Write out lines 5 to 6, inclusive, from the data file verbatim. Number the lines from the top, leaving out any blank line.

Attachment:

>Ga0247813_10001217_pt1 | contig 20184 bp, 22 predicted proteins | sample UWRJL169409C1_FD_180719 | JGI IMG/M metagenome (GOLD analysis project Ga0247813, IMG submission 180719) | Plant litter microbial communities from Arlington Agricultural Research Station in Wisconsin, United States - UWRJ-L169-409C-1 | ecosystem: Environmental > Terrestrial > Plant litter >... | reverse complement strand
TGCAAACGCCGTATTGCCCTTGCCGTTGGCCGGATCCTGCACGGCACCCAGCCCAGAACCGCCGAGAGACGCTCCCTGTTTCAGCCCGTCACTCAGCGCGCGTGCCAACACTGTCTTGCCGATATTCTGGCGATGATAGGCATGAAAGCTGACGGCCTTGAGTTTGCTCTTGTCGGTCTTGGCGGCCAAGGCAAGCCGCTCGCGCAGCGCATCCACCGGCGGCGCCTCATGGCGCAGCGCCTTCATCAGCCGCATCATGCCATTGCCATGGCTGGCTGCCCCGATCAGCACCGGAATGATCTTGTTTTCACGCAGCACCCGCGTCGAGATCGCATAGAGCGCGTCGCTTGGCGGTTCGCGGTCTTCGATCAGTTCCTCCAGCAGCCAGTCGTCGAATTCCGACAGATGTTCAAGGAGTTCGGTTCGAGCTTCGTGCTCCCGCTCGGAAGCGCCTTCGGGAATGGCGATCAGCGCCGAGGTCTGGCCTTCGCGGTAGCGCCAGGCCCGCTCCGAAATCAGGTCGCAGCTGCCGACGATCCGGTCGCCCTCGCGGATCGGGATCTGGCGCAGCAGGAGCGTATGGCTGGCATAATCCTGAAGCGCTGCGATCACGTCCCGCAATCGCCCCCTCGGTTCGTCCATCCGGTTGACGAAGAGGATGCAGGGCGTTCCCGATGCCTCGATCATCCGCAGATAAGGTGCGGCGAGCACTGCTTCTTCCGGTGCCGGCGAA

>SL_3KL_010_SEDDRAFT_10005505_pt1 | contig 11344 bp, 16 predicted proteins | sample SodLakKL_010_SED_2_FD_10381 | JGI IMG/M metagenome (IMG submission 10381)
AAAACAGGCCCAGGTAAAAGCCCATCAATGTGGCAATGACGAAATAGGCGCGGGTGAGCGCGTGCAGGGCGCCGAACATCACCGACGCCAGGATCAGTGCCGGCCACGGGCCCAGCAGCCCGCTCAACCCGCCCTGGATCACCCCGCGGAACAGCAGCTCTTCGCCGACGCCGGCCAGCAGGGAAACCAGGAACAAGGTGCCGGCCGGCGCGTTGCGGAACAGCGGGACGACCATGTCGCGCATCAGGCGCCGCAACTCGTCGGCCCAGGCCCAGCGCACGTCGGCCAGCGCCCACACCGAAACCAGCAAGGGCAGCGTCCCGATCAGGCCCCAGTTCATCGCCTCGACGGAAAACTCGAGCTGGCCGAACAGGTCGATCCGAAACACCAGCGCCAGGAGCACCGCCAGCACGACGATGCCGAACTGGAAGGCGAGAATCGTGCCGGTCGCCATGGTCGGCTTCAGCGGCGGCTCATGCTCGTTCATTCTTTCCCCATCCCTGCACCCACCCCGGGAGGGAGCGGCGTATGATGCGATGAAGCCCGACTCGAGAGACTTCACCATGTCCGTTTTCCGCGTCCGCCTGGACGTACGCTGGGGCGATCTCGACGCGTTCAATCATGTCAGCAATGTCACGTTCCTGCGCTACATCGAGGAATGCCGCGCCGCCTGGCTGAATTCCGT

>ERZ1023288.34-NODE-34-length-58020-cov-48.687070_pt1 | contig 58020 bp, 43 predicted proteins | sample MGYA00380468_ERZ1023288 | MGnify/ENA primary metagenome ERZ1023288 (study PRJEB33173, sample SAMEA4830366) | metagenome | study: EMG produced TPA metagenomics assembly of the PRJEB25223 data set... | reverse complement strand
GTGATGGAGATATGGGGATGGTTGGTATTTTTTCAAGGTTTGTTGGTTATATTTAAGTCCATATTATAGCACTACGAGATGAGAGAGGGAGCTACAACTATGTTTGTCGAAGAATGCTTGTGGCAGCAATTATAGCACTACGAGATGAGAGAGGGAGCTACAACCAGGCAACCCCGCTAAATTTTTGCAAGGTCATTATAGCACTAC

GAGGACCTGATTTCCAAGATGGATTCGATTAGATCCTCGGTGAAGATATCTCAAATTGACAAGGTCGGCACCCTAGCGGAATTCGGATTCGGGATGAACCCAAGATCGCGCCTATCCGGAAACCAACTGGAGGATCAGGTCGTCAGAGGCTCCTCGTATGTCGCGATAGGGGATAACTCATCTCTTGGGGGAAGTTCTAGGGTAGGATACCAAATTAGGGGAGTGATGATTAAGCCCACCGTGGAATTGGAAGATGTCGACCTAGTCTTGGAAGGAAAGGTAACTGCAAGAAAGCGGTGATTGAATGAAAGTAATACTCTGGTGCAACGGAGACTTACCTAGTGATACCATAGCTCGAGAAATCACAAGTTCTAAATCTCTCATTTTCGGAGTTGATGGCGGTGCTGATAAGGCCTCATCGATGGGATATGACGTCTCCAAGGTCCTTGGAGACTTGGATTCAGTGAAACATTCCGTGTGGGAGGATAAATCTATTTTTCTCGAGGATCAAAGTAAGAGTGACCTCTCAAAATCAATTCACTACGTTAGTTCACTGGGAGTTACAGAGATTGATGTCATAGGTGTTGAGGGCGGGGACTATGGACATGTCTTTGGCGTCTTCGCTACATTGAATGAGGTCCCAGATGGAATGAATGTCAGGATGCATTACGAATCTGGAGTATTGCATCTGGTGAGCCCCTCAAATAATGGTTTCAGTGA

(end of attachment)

>ERZ1023288.34-NODE-34-length-58020-cov-48.687070_pt1 | contig 58020 bp, 43 predicted proteins | sample MGYA00380468_ERZ1023288 | MGnify/ENA primary metagenome ERZ1023288 (study PRJEB33173, sample SAMEA4830366) | metagenome | study: EMG produced TPA metagenomics assembly of the PRJEB25223 data set... | reverse complement strand
GTGATGGAGATATGGGGATGGTTGGTATTTTTTCAAGGTTTGTTGGTTATATTTAAGTCCATATTATAGCACTACGAGATGAGAGAGGGAGCTACAACTATGTTTGTCGAAGAATGCTTGTGGCAGCAATTATAGCACTACGAGATGAGAGAGGGAGCTACAACCAGGCAACCCCGCTAAATTTTTGCAAGGTCATTATAGCACTAC